Results of the investigation of thermal degradation of polyolefins in the laboratory-scale set-up reactors are presented in the paper. Melting and cracking processes were carried out in two different types of reactors at the temperature of 390-420°C. This article presents the results obtained for conversion of polyolefin waste in a reactor with a stirrer. Next, they were compared with the results obtained for the process carried out in a reactor with a molten metal bed, which was described in a previous publication. For both processes, the final product consisted of a gaseous (2-16 % mass) and a liquid (84-98 % mass) part. No solid product was produced. The light, "gasoline" fraction of the liquid hydrocarbons mixture (C4-C10) made up over 50% of the liquid product. The overall (vapor) product may be used for electricity generation and the liquid product for fuel production.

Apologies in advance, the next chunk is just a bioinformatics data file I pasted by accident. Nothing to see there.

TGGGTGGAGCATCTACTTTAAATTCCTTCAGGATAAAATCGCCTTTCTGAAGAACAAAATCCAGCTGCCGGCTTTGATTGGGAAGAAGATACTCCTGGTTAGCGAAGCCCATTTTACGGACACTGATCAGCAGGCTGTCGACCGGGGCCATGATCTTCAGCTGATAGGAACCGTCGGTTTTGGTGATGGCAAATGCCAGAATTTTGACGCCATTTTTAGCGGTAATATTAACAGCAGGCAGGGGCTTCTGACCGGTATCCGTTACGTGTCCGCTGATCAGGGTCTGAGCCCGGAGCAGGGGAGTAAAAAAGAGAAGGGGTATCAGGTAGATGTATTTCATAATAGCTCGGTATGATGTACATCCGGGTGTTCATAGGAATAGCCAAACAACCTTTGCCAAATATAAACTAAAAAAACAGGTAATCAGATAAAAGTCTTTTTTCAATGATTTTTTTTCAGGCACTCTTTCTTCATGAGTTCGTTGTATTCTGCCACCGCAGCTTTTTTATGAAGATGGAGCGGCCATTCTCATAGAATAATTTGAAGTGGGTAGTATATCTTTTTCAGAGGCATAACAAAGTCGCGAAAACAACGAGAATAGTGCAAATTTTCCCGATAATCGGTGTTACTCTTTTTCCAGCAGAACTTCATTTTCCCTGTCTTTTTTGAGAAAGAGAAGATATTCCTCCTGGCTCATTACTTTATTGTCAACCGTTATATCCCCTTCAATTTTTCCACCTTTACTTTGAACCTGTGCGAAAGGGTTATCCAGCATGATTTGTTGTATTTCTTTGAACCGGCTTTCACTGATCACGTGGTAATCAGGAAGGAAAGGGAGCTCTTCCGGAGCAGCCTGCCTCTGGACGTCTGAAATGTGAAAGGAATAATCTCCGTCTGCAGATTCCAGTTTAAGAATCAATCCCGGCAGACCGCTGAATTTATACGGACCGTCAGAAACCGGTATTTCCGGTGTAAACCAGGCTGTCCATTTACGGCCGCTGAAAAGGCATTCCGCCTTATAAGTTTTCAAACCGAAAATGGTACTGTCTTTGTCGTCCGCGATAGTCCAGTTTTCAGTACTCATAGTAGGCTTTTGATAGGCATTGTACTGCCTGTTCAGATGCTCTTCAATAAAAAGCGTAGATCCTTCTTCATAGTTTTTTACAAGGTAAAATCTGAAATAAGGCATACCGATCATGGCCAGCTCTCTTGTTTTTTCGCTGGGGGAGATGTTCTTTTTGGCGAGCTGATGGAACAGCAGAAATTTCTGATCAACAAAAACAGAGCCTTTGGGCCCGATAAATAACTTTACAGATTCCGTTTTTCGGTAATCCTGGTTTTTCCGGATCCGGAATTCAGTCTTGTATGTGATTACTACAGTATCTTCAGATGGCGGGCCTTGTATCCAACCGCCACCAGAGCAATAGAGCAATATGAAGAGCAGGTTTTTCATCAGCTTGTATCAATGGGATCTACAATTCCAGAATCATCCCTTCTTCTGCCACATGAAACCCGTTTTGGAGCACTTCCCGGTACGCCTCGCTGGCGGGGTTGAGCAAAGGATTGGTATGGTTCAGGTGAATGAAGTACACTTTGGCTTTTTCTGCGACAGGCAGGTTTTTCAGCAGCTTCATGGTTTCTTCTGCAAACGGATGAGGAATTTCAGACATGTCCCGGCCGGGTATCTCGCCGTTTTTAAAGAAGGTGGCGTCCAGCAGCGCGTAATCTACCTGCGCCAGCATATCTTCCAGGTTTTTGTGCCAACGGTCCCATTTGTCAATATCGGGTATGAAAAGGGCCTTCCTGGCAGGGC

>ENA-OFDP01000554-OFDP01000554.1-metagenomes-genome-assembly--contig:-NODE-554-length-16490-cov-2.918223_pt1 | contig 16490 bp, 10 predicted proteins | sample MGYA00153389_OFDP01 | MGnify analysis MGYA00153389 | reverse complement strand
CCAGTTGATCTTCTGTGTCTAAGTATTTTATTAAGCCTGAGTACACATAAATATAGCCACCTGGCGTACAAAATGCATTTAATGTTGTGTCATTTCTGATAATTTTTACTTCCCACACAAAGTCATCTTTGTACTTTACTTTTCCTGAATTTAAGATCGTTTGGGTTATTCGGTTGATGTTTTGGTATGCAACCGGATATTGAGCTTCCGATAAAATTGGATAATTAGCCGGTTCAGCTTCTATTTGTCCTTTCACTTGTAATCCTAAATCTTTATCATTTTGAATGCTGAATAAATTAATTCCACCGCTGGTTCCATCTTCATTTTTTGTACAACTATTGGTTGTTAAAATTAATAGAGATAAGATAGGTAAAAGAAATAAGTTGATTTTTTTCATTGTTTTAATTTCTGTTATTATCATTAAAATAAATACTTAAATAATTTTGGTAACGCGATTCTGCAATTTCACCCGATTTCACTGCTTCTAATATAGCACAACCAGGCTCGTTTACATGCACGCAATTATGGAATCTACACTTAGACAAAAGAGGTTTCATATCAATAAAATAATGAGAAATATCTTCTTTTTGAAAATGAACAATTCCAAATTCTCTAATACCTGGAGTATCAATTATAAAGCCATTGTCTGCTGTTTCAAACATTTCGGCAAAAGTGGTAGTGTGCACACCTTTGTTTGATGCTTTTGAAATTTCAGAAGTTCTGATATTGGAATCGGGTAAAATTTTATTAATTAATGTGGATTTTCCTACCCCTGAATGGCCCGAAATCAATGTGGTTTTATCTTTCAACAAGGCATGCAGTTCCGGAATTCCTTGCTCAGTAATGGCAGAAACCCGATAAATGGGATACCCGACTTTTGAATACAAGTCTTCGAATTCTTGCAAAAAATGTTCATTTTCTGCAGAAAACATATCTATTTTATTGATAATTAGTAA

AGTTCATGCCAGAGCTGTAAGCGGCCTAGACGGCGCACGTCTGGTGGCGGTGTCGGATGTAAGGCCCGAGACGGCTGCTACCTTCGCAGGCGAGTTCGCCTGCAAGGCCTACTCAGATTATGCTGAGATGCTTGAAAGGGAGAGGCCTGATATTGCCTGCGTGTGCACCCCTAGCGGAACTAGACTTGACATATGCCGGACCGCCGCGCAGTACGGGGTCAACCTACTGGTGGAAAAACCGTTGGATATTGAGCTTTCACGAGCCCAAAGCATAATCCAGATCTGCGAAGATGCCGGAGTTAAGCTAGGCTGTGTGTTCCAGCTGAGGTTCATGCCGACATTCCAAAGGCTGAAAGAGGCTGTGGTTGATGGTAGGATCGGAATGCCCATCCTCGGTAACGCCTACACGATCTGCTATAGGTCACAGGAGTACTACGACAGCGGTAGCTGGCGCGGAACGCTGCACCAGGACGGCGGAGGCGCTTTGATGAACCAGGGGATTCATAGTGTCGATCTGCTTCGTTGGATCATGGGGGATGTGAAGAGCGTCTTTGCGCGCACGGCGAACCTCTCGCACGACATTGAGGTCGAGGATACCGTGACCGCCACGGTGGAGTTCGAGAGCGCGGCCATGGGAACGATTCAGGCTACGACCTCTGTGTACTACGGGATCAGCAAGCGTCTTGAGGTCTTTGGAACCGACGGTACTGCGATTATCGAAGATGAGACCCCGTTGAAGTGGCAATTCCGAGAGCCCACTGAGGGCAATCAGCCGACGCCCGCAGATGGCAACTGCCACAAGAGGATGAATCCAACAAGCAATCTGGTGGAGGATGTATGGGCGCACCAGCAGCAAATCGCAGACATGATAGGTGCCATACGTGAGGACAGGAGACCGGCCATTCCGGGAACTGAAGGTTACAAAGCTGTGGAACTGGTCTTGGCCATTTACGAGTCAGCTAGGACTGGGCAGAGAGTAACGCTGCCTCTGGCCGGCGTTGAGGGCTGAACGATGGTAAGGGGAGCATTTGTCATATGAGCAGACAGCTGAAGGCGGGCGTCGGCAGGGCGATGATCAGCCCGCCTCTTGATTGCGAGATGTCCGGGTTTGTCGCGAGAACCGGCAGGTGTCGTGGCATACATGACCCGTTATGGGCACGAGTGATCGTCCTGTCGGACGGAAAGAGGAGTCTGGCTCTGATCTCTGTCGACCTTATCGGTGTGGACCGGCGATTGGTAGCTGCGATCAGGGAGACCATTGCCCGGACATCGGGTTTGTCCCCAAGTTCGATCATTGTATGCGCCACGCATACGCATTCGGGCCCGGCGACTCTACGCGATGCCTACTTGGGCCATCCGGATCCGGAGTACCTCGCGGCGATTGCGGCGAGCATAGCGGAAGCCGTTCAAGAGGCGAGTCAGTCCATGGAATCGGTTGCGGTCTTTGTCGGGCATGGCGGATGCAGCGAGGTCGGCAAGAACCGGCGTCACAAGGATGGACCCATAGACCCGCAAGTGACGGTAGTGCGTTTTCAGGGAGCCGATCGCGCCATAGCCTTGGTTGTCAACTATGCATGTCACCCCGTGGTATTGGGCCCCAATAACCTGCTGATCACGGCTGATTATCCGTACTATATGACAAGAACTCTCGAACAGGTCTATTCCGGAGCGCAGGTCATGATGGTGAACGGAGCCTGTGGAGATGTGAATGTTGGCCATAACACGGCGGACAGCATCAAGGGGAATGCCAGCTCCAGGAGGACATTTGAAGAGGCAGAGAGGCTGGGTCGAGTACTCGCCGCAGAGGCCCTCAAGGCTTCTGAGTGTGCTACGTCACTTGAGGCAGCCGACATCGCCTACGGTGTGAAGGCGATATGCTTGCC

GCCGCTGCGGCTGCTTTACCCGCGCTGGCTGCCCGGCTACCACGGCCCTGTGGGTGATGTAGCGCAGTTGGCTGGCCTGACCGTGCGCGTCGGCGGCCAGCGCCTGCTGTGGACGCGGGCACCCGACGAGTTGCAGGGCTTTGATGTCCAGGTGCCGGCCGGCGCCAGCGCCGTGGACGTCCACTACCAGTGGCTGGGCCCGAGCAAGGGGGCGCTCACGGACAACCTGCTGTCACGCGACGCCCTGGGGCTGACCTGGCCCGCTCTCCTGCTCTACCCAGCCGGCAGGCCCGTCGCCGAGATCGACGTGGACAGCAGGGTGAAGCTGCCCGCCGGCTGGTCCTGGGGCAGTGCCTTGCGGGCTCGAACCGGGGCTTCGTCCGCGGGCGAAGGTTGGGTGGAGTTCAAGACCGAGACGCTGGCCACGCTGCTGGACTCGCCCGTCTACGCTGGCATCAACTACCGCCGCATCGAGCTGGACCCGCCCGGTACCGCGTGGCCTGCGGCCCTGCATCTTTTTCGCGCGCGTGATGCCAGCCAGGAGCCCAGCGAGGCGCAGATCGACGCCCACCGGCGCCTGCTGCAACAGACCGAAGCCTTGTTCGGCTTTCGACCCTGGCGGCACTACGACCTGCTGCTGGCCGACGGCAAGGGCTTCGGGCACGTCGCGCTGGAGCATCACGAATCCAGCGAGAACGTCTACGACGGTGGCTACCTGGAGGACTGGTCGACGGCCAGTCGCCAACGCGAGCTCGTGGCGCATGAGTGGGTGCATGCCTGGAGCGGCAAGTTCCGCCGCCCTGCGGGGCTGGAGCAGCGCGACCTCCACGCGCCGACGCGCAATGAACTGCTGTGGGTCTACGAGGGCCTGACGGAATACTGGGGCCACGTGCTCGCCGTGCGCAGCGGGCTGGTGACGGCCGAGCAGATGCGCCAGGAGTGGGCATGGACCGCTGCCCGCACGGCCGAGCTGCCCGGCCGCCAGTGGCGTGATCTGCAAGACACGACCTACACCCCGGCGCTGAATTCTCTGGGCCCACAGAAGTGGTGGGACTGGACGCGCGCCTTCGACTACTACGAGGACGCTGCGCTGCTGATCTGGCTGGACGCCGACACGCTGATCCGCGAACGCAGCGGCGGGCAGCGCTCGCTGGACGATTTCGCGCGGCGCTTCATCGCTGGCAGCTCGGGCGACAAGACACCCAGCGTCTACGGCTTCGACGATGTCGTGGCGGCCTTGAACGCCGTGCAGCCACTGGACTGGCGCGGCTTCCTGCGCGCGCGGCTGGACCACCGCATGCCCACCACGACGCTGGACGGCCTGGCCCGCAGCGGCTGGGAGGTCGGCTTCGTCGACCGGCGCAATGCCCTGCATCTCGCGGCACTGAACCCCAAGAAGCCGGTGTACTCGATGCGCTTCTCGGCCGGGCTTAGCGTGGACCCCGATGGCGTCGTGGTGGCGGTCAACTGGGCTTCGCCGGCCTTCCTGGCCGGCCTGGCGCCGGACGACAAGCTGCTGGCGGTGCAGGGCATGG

This article investigates possible use of waste gypsum (synthetic), recovered via flue-gas desulfurization from coal-fired electric power plants, in foundries. Energy sector, which in Eastern Europe is mostly composed from coal-fired electric power plants, is one of the largest producers of sulfur dioxide (SO2). In order to protect the environment and reduce the amount of pollution flue-gas desulfurization (FGD) is used to remove SO2 from exhaust flue gases of fossil-fuel power plants. As a result of this process gypsum waste is produced that can be used in practical applications. Strength and permeability tests have been made and also in-depth analysis of energy consumption of production process to investigate ways of preparing the synthetic gypsum for casting moulds application. This paper also assesses the chemical composition, strength and permeability of moulds made with synthetic gypsum, in comparison with moulds made with traditional GoldStar XL gypsum and with ceramic molds. Moreover examination of structure of synthetic gypsum, the investigations on derivatograph and calculations of energy consumption during production process of synthetic gypsum in wet flue-gas desulfurization were made. After analysis of gathered data it’s possible to conclude that synthetic gypsum can be used as a material for casting mould. There is no significant decrease in key properties, and on the other hand there is many additional benefits including low energy consumption, decreased cost, and decreased environmental impact.